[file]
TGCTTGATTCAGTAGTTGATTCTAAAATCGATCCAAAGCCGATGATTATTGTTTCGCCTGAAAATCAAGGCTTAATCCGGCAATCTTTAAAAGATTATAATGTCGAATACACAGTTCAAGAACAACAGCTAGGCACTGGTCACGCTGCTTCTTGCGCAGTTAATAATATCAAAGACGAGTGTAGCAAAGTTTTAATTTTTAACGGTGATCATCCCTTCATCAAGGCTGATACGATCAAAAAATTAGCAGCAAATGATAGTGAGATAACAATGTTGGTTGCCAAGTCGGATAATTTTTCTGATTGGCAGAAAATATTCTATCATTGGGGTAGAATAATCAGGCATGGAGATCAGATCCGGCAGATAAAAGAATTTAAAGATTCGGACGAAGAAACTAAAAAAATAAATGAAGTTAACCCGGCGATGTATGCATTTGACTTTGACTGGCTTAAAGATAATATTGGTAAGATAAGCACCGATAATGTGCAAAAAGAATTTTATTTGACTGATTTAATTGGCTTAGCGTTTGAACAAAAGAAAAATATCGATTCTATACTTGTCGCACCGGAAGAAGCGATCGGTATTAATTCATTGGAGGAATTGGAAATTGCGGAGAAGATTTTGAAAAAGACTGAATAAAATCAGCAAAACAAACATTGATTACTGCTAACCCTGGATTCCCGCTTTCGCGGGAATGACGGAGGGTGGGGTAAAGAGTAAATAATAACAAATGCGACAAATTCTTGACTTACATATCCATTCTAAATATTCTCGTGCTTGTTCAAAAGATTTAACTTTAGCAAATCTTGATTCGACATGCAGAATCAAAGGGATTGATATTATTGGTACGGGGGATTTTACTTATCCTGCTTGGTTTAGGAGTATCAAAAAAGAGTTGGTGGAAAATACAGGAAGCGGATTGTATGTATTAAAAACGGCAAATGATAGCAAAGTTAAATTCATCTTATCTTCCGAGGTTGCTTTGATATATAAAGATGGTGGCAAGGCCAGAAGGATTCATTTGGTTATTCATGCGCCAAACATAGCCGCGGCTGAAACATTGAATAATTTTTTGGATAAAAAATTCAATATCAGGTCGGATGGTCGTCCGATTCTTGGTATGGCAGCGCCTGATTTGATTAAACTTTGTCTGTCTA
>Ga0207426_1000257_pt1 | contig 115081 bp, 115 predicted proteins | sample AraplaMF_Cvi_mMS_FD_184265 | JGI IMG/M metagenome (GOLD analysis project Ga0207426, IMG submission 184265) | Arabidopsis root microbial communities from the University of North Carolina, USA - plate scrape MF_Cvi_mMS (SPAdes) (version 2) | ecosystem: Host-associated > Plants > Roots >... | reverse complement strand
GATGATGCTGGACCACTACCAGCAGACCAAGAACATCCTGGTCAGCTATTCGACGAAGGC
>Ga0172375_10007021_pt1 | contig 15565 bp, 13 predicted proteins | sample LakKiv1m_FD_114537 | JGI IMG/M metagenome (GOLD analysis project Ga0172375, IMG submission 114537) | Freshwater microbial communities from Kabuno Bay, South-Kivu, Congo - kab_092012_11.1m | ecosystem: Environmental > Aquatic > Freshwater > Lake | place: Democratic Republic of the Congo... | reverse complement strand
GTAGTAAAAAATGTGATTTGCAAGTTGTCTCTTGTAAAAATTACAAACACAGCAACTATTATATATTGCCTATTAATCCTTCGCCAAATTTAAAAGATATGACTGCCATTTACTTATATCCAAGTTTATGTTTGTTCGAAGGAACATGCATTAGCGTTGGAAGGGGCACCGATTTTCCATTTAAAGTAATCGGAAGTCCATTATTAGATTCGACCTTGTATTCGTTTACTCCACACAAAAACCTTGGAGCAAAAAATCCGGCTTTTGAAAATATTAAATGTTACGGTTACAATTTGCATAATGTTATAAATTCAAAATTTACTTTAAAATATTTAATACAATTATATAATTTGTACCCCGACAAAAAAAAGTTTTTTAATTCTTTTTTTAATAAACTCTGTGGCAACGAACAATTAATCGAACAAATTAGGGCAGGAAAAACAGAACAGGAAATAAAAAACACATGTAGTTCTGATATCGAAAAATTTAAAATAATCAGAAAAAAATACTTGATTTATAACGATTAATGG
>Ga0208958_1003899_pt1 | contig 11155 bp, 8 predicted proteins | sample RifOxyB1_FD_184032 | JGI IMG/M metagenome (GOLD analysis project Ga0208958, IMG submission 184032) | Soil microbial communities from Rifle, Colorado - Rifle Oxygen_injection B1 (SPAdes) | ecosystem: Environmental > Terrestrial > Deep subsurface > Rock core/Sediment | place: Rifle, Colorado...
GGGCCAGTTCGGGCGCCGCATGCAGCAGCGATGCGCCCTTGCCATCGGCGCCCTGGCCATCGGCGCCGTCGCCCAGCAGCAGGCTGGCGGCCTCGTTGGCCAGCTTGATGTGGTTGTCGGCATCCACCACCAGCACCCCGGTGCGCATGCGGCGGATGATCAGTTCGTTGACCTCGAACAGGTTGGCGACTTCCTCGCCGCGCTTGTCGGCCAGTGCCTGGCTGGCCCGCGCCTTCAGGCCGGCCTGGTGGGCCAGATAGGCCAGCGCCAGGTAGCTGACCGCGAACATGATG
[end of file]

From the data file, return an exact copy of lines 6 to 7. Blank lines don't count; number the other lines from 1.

>Ga0208958_1003899_pt1 | contig 11155 bp, 8 predicted proteins | sample RifOxyB1_FD_184032 | JGI IMG/M metagenome (GOLD analysis project Ga0208958, IMG submission 184032) | Soil microbial communities from Rifle, Colorado - Rifle Oxygen_injection B1 (SPAdes) | ecosystem: Environmental > Terrestrial > Deep subsurface > Rock core/Sediment | place: Rifle, Colorado...
GGGCCAGTTCGGGCGCCGCATGCAGCAGCGATGCGCCCTTGCCATCGGCGCCCTGGCCATCGGCGCCGTCGCCCAGCAGCAGGCTGGCGGCCTCGTTGGCCAGCTTGATGTGGTTGTCGGCATCCACCACCAGCACCCCGGTGCGCATGCGGCGGATGATCAGTTCGTTGACCTCGAACAGGTTGGCGACTTCCTCGCCGCGCTTGTCGGCCAGTGCCTGGCTGGCCCGCGCCTTCAGGCCGGCCTGGTGGGCCAGATAGGCCAGCGCCAGGTAGCTGACCGCGAACATGATG